Successfully reported this slideshow.
We use your LinkedIn profile and activity data to personalize ads and to show you more relevant ads. You can change your ad preferences anytime.

meningitis

5,937 views

Published on

pathophysiology and csf analysis in simpler form

Published in: Health & Medicine
  • Be the first to comment

meningitis

  1. 1. Meningitis Group- 5 Tutor:Dr.Rajiv Shrestha
  2. 2. Group Members • Sagun Baral • Ashkal Basi • Ashutosh Ghimire • Kamal Ghimire • Anup Subedi • Samir Raut • Prasesh Dhakal • Prastuti Shrestha • Saugat Lamichhane • Kriti Pandey • Shravya Rayilla
  3. 3. What is meningitis?? • Meningitis refers to an inflammatory process of leptomeninges and CSF within the sub-arachnoid space. • Meningitis is generally caused by an infection, but chemical meningitis may also occur in response to a bacterial irritant injected into the sub-arachnoid space.
  4. 4. CLASSIFICATION • Infectious meningitis is broadly classified into three groups : - Acute Pyogenic (Bacterial) Meningitis - Aseptic (usually acute viral) Meningitis - Chronic (usually tuberculous / fungal) Meningitis
  5. 5. CAUSATIVE AGENTS OF MENINGITIS
  6. 6. - BACTERIAL AGENTS: Neonatal: E. coli Group B Streptococci Infants: Hemophilus influenzae Adolescents and young adults: Niesseria meningitidis(most common) Streptococcus pneumoniae Elderly: Listeria monocytogens Streptococcus pneumoniae - VIRAL AGENTS: Enterovirus(most common), Mumps virus, Coxsackie virus, HSVII, EBV - FUNGAL AGENTS: Candida albicans, Cryptococcus neoformans, Blastomyces dermatidis, Coccidiodesimitis - PARASITES: Protozoa, Nematodes, Cestodes
  7. 7. Routes of Infection : There are 4 methods by which microbes enter the nervous system 1. Hematogenous route : through arterial and venous spread; is the most common route of entry 2. Direct implantation : it may be traumatic or rarely iatrogenic i.e. through a lumbar puncture needle 3. Local extension : through air sinuses, infected tooth or a surgical site. 4. Through peripheral nervous system : as occurs with certain viruses.
  8. 8. Pathogenesis of bacterial meningitis: Nasopharynx Nasopharyngeal colonisation (in epithelial cells) Local invasion into intravascular space bacteria transported across epithelial cells in membrane bound vacuoles OR by creating separations in apical tight junctions Bacteremia (avoid phagocytosis due to presence of polysaccharide capsule) Reach choroid plexus / Adhere to cerebral capillary endothelium Bacteria gain access to CSF Rapid multiplication in CSF Lysis of bacteria …contd
  9. 9. Release of bacterial component Cytotoxic edema (lipopolysaccharide, endotoxin, peptidoglycan, teichoic acid) Cerebral microvascular endothelium Macrophages activated and release cytokines IL-1,TNF Increase BBB permeability; Vasculitis Subarachnoid space inflammation Vasogenic edema and ↑CSF outflow Exudates leakage of serum proteins resistance; ↑ICP into the sub arachnoid space CSF flow obstruction & Hydrocephalus ↓CSF reabsorption ↓cerebral blood flow Interstital edema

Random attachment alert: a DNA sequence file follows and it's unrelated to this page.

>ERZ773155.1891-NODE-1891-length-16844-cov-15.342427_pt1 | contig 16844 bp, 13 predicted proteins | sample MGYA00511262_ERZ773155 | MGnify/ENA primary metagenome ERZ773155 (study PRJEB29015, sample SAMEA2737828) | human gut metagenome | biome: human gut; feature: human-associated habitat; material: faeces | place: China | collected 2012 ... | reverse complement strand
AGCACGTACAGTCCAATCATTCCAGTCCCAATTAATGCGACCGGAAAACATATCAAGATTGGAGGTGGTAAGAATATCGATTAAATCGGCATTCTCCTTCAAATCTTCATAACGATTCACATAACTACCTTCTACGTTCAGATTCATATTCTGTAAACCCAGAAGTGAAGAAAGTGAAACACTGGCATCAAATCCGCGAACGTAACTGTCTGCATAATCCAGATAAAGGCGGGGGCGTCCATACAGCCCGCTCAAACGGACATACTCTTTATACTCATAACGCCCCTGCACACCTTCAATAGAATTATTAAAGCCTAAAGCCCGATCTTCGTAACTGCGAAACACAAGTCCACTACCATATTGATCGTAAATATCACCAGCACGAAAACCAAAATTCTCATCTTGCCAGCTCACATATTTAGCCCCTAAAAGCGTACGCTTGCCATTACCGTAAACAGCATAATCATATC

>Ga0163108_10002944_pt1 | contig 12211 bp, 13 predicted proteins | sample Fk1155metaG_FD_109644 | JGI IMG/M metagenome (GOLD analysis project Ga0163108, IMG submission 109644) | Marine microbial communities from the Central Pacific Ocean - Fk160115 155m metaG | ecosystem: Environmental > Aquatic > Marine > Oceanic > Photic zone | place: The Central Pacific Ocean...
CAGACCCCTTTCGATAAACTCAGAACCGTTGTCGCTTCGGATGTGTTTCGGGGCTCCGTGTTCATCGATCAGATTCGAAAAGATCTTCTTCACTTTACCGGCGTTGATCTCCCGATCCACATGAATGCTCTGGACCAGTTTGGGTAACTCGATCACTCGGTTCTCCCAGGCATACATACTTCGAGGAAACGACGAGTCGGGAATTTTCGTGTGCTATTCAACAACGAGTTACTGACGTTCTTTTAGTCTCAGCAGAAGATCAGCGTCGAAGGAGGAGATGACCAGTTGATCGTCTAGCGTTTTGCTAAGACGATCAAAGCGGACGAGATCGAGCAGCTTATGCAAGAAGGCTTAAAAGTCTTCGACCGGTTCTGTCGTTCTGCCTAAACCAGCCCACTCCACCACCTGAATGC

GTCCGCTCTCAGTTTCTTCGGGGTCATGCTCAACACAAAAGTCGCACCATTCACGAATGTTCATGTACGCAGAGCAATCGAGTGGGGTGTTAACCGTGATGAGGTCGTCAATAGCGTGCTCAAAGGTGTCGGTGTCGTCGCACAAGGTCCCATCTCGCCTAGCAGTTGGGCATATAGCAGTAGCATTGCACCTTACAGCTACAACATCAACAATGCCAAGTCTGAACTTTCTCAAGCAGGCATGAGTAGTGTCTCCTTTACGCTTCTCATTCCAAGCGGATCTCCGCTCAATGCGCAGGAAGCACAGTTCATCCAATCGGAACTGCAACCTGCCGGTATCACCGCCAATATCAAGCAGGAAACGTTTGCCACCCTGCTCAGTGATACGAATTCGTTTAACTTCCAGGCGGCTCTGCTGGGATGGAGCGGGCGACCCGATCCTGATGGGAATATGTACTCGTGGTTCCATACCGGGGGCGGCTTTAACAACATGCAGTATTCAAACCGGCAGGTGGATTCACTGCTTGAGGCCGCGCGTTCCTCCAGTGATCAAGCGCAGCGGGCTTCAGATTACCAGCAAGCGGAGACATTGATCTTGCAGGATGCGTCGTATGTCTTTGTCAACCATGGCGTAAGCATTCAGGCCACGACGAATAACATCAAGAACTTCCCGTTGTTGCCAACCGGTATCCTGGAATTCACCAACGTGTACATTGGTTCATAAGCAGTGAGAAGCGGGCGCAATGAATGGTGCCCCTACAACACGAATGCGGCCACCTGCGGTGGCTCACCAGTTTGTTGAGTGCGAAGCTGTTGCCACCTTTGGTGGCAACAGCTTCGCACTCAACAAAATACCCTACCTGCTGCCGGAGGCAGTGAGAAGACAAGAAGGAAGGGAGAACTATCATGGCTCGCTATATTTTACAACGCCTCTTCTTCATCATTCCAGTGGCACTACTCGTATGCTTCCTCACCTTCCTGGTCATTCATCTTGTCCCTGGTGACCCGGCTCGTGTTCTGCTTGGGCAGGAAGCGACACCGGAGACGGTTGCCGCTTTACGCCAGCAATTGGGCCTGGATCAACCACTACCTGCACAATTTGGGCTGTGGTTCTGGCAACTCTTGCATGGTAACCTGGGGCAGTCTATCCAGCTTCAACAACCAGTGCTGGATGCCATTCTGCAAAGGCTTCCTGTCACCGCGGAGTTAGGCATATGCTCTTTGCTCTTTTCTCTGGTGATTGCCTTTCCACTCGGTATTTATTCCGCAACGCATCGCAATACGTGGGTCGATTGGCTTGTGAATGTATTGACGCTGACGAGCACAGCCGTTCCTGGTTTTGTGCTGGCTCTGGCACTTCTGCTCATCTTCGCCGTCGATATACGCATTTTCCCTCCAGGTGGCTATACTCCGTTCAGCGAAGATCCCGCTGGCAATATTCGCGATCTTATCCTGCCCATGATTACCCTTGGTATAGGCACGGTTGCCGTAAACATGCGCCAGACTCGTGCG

10. 10. Morphology of Bacterial Meningitis GROSS: • Exudates in the leptomeninges and the surface of brain. • Engorged meningeal vessels. • In H. influenzae exudates are localized to the base. • In Pneumococcal meningitis the exudate is seen over cerebral convexities near the sagittal sinus. • When the meningitis is fulminant, the inflammation may extend to the ventricles producing ventriculitis. MICROSCOPY: • Neutrophils fill the entire subarachnoid space. • In severe cases they infilterate the vessel wall and even the brain. • Untreated cases can follow leptomeningeal fibrosis and hydrocephalus.
  11. 11. Acute pyogenic meningitis showing purulent exudates
  12. 12. Clinical Features • Fever, chills and rigor • Headache, nausea, vomiting • Seizures, cranial nerve palsies • Signs of meningeal irritation – Neck rigidity – Photophobia
  13. 13. Signs
  14. 14. Complications: • Bacterial : - Waterhouse-Friderichsen syndrome - obstructive hydrocephalus - chronic adhesive arachnoiditis - focal cerebritis - phlebitis leading to venous occlusion and hemorrage of underlying brain.
  15. 15. Cerobrospinal Fluid (CSF) in Normal individuals and in different types of meningitis Characteristics Normal CSF Acute pyogenic meningitis Tuberculous meningitis Viral meningitis Pressure Normal (<20cm H20) Highly increased Moderately increased Slightly increased Direct examination A. Cell count/cumm and predominant cell 1-3 Lymphocytes 1,000-20,000 Neutrophils (90-95%) 50-500 Lymphocytes (90%) 10-500 Lymphocytes B. Biochemical analysis 1. Protein (mg%) 2. Sugars (mg%) 30-45 40-80 Highly increased (100-600) Diminished (10-20) Moderately increased (80-120) Diminished (10-20) Slightly increased (60-80) Normal Bacteriological examination A. Microscopy Gram stain ZN-staining Nil Nil GPC,GNC,GN B,GPB etc Nil - Acid fast bacilli - B. Culture Nil Specific medium In LJ medium Cell cultures
  16. 16. References Harrison’s Principles Of Internal Medicine Pathologic Basis Of Disease Robbins and Cotran
  17. 17. K YOU  THANK YOU

×